Explain The Current Legislation Guidelines Policies And Procedures For Safeguarding The Welfare Of Children

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1. Know about legislation, guidelines, policies and procedures for safeguarding the welfare of children and young people, including e-safety.

1.1 Identify the current legislation, guidelines, policies and procedures for safeguarding the welfare of children and young people, including e-safety.
Children Act 1989
This act was bought about to simplify the laws that protect children by bringing private and public law together. It changed the role of the parent to one of responsibility and not a right over the child or young person. This act outlines the duties of people who work with or around children and how they should work with other services or agencies to keep children safe and protected. The welfare of the child or young person must always
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• Be told what their rights are.

United Nations Convention on the Rights of a Child 1989
The UK signed up to this treaty in 1991. This sets out the rights of children in a set of 54 articles, some of these are to ensure children are safe and looked after. All the countries who have signed up to this are legally obligated to implement legislation that relates to the articles. Some of the articles that relate to the rights of children include:
• Children need to be shown love and feel secure
• Children have the right to family life
• A child’s right to be protected from all forms of abuse or neglect

Working Together to Safeguard Children 2010
This is a guide to how organisations must work with other services and individually to fulfil their duties to safeguard children and promote their welfare.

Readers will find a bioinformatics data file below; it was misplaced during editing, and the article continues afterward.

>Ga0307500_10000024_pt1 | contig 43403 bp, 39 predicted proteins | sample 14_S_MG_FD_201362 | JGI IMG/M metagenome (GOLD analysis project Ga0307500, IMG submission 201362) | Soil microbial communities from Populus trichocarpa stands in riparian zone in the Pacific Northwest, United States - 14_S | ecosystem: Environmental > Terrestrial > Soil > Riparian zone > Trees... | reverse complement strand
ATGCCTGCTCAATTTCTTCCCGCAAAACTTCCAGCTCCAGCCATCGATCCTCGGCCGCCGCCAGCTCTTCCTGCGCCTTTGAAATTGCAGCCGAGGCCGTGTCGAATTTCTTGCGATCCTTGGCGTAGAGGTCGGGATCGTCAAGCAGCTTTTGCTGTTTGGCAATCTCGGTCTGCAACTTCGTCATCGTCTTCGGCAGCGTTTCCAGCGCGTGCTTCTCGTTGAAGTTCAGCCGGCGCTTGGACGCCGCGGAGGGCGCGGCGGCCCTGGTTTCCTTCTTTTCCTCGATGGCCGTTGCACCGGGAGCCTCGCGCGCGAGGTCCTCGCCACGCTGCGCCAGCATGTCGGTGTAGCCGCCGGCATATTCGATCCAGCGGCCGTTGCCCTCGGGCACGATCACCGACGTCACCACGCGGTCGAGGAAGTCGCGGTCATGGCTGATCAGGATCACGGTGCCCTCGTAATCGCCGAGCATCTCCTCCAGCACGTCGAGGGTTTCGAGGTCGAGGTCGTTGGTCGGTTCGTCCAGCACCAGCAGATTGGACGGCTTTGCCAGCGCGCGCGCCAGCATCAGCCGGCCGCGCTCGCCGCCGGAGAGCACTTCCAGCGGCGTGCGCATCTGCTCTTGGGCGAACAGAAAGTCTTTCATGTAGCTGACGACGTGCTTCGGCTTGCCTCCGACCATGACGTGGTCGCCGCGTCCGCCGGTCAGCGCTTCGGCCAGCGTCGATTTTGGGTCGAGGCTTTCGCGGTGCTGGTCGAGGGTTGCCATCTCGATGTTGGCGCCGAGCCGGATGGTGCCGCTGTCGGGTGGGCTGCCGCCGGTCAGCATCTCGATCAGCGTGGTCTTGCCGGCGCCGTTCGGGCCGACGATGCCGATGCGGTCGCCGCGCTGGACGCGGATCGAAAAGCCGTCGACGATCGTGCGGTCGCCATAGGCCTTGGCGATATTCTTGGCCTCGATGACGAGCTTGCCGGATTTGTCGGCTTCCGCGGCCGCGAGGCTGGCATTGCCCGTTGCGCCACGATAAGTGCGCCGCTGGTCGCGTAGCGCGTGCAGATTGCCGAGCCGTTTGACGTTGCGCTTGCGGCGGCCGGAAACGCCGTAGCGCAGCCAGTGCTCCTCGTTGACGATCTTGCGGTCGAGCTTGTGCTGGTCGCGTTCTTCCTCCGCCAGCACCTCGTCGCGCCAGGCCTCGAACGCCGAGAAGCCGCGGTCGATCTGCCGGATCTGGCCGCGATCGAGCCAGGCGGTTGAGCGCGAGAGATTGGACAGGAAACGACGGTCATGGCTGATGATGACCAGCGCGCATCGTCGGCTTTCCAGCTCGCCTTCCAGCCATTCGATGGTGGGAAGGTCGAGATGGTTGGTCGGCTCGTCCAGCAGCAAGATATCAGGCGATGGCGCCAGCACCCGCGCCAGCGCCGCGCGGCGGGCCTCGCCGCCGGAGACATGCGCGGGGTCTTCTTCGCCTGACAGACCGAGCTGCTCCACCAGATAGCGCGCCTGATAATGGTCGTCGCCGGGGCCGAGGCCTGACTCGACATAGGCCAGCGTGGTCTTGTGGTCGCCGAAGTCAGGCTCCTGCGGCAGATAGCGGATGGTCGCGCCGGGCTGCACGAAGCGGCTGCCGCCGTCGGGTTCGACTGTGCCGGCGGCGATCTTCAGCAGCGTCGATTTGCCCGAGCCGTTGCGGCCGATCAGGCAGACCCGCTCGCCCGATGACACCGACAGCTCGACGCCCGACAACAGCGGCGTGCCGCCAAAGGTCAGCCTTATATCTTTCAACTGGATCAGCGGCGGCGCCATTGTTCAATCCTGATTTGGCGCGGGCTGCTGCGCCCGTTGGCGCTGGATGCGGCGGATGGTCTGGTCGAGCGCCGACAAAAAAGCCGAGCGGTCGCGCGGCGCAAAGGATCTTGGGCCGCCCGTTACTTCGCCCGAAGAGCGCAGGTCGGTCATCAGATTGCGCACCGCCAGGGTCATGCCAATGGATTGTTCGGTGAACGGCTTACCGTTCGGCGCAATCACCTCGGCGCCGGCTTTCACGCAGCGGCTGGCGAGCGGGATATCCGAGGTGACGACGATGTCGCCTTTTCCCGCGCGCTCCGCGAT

Children Act 2004
After the death of 8-year-old Victoria Climbie at the hands of her carers, an independent inquiry led to Every Child Matters policy which led to the Children Act 2004. This act includes:
• A duty for key agencies to safeguard children.
• The local authority to set up a Local Safeguarding Children’s
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All adults in these settings have a responsibility to safeguard. They must ensure that all staff and volunteers are provided with up to date training in safeguarding. They should know the children on the ‘at risk register’ and offer support. They must put into place policies and security systems, including for e-safety. They are responsible for keeping up to date records and refer any concerns they have that a child may be being abused.
Health services
Health professionals are often the first to notice suspected abuse during medical examinations they have a duty to alert social services if they suspect abuse. If a child is taken to the A&E department they may be able to see if an injury is accidental or not they would be able to flag these injuries and if the child has a lot of injuries that are unexplained then they could refer them for investigation. They may also be asked to examine a child who may have been abused or thought to be at risk of abuse.
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